Vinyl Review: MX-80 Sound — Out of the Tunnel/Crowd Control

News / Reviews / Vinyl Review / November 15, 2016

Early post-rock pioneers finally get their vinyl due

Ship to Shore Phono Co

Crowd Control

It takes a few seconds to get your bearings as album opener “Face of the Earth” hits you across the head with a crash cymbal and a rapid fire kick/snare pattern. MX-80 Sound wastes no time getting you acclimated to their world, a musical landscape filled with dissonant chords and maniacal rhythms. It’s halfway through the second track, “Crowd Control,” that I think, “My God, this came out in 1981, what were they thinking”?!? In a world full of Adam Ant and Thompson Twins there could be no room for the bastard child of Television and Don Van Vliet.

That’s really what makes a band like this so special; it’s their timelessness. You can put a track like “Night Rider” next to something from At the Drive In and it won’t sound out of place. Much like later bands Shellac and Slint, MX-80 Sound stayed true to playing whatever type of music they wanted, with little regard for structure or form. That isn’t to say there aren’t a few traditional songs on here though; “Obsessive Devotion” is a fairly straight on New Wave song, and album closer “Promise of Love” is even a ballad. Still, it’s the overtly experimental songs that will keep your undivided attention on every subsequent listen.

Out of the Tunnel

In contrast to 1981’s Crowd Control, 1980’s Out of the Tunnel has a lot more edge and a lot less refinement. Out of the Tunnel turns the formula of distorted guitars and frenetic drums on its head by adding in disjointed saxophone and sawtooth bass lines, falling somewhere between punk rock and the apocalypse. “Fender Bender” will show you everything you need to know; to my ears, it’s the glorious sounds of a ska or punk band trying to cover early ’70s King Crimson, miraculously never falling apart. While the entire album is nothing short of amazing, make sure to give it at least a couple listens for full effect; songs like this are hard to absorb in one shot.

Packaging/Sound Quality

Ship to Shore never skimp on packaging and this is no exception. Both albums have extensive liner notes detailing the recording and mixing process, playfully composed inside of mock comic book panels. You can tell the band had a great time making the albums, and STSPC’s art direction fits the mood perfectly. Each record is on transparent color vinyl, and Crowd Control comes with a download card. The sound quality was excellent; little to no surface noise and as much detail as the songs would allow.

Early post-rock pioneers finally get their vinyl due Ship to Shore Phono Co Crowd Control It takes a few seconds to get your bearings as album opener “Face of the Earth” hits you across the head with a crash cymbal and a rapid fire kick/snare pattern. MX-80 Sound wastes no time getting you acclimated to their world, a musical landscape filled with dissonant chords and maniacal rhythms. It’s halfway through the second track, “Crowd Control,” that I think, “My God, this came out in 1981, what were they thinking”?!? In a world full of Adam Ant and Thompson Twins there could be no room for the bastard child of Television and Don Van Vliet. That’s really what makes a band like this so special; it’s their timelessness. You can put a track like “Night Rider” next to something from At the Drive In and it won’t sound out of place. Much like later bands Shellac and Slint, MX-80 Sound stayed true to playing whatever type of music they wanted, with little regard for structure or form. That isn’t to say there aren’t a few traditional songs on here though; “Obsessive Devotion” is a fairly straight on New Wave song, and album closer “Promise of Love” is even a ballad. Still, it’s the overtly experimental songs that will keep your undivided attention on every subsequent listen. Out of the Tunnel In contrast to 1981’s Crowd Control, 1980’s Out of the Tunnel has a lot more edge and a lot less refinement. Out of the Tunnel turns the formula of distorted guitars and frenetic drums on its head by adding in disjointed saxophone and sawtooth bass lines, falling somewhere between punk rock and the apocalypse. “Fender Bender” will show you everything you need to know; to my ears, it’s the glorious sounds of a ska or punk band trying to cover early '70s King Crimson, miraculously never falling apart. While the entire album is nothing short of amazing, make sure to give it at least a couple listens for full effect; songs like this are hard to absorb in one shot. Packaging/Sound Quality Ship to Shore never skimp on packaging and this is no exception. Both albums have extensive liner notes detailing the recording and mixing process, playfully composed inside of mock comic book panels. You can tell the band had a great time making the albums, and STSPC’s art direction fits the mood perfectly. Each record is on transparent color vinyl, and Crowd Control comes with a download card. The sound quality was excellent; little to no surface noise and as much detail as the songs would allow. [gallery link="file" ids="82787,82788,82786"] [taq_review] Both albums are available to buy at Ship to Shore Phono Co's website.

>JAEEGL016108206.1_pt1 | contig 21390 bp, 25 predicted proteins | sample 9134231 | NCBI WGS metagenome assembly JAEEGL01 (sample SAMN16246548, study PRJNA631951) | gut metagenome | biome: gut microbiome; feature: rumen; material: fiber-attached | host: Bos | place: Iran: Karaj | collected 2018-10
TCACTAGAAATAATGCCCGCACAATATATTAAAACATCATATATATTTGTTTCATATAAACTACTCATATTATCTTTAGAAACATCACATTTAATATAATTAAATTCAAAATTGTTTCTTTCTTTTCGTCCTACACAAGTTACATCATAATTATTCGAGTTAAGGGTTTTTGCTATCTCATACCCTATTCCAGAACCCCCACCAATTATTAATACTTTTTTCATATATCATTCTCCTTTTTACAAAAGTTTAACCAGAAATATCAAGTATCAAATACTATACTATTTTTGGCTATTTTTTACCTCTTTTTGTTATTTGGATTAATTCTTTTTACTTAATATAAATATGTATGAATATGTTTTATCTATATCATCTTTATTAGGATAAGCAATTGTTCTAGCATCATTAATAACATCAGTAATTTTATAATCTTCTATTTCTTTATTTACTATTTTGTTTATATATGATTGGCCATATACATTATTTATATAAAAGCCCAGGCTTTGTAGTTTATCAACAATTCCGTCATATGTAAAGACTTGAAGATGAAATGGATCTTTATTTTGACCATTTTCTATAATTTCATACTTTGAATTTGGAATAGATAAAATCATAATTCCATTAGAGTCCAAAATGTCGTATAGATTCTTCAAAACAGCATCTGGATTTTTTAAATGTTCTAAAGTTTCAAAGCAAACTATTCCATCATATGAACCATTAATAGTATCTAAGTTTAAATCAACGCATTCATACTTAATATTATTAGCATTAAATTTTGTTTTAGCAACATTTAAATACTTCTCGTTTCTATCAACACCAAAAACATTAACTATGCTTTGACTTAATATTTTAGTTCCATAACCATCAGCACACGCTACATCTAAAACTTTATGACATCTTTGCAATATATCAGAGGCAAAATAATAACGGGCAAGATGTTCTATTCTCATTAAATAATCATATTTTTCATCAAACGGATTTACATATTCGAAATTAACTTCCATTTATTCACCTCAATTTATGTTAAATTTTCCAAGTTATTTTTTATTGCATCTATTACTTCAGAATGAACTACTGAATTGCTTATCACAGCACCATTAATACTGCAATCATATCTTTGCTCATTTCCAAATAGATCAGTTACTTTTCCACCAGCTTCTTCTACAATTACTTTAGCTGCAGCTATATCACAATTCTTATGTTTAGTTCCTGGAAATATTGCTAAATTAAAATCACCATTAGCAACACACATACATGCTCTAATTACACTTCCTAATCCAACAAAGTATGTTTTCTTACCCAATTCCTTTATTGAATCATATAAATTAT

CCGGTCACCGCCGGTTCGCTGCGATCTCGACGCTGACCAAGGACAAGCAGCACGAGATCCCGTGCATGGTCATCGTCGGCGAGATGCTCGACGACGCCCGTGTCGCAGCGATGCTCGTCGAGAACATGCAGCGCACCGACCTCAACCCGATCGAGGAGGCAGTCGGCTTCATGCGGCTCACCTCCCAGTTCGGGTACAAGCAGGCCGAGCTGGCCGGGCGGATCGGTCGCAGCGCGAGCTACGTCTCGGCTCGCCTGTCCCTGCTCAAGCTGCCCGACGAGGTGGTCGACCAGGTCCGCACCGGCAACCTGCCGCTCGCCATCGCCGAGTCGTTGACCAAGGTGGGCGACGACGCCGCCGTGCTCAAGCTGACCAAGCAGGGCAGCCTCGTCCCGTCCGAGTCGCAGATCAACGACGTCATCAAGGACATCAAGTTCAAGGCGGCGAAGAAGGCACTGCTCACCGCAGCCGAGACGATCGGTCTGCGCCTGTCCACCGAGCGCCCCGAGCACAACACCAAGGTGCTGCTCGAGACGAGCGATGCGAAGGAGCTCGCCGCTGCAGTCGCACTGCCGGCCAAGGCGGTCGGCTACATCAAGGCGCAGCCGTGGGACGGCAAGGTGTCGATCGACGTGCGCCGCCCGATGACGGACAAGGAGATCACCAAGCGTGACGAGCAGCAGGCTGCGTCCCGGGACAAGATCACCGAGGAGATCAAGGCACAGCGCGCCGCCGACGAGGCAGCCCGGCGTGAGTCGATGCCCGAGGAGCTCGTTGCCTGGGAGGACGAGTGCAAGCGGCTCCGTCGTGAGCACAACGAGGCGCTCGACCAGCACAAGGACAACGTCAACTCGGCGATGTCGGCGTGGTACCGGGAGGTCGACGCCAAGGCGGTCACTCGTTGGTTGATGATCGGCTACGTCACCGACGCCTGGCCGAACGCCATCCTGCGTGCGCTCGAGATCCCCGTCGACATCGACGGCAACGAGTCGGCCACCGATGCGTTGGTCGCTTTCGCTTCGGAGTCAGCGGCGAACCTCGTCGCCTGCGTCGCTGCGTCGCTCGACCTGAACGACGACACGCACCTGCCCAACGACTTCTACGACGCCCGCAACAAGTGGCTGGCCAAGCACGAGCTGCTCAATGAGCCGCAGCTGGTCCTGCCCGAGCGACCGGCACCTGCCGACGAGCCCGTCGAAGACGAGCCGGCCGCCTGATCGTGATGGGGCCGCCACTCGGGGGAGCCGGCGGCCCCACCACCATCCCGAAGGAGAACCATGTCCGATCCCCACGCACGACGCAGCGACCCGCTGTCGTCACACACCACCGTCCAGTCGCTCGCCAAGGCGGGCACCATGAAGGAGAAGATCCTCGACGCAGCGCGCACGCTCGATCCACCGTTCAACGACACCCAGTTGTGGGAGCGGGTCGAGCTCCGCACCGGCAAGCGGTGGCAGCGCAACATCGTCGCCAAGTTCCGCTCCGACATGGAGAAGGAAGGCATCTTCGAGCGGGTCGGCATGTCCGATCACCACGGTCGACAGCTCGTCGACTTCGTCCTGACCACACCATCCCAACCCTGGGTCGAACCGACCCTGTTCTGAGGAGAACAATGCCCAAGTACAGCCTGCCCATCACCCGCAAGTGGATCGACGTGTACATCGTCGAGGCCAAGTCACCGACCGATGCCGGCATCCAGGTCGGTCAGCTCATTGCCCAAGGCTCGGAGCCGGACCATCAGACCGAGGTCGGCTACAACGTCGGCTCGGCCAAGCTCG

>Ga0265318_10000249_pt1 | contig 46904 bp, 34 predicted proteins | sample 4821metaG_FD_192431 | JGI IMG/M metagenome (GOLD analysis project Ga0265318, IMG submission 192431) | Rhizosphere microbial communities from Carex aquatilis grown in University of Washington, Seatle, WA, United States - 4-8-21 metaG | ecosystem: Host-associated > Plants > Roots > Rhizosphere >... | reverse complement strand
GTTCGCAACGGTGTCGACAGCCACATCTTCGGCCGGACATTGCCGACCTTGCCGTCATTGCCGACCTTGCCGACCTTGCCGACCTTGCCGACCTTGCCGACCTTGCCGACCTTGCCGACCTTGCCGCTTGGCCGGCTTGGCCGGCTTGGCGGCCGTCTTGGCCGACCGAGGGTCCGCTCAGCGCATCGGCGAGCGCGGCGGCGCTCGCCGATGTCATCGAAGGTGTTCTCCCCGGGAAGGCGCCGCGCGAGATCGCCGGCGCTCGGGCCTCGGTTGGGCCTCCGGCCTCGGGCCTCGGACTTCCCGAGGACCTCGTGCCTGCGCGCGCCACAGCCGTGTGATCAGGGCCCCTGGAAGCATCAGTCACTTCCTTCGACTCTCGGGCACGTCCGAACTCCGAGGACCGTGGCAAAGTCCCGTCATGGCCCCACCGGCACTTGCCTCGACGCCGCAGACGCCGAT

Summary

Music - 94%
Packaging - 90%
Sound Quality - 94%
Extras - 82%

90%

For fans of Slint, Sonic Youth, Shellac or any experimental rock music, this is a must buy.

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90

Both albums are available to buy at Ship to Shore Phono Co’s website.


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Alan Miller
Alan is a songwriter and record store clerk living just north of Nashville, TN.






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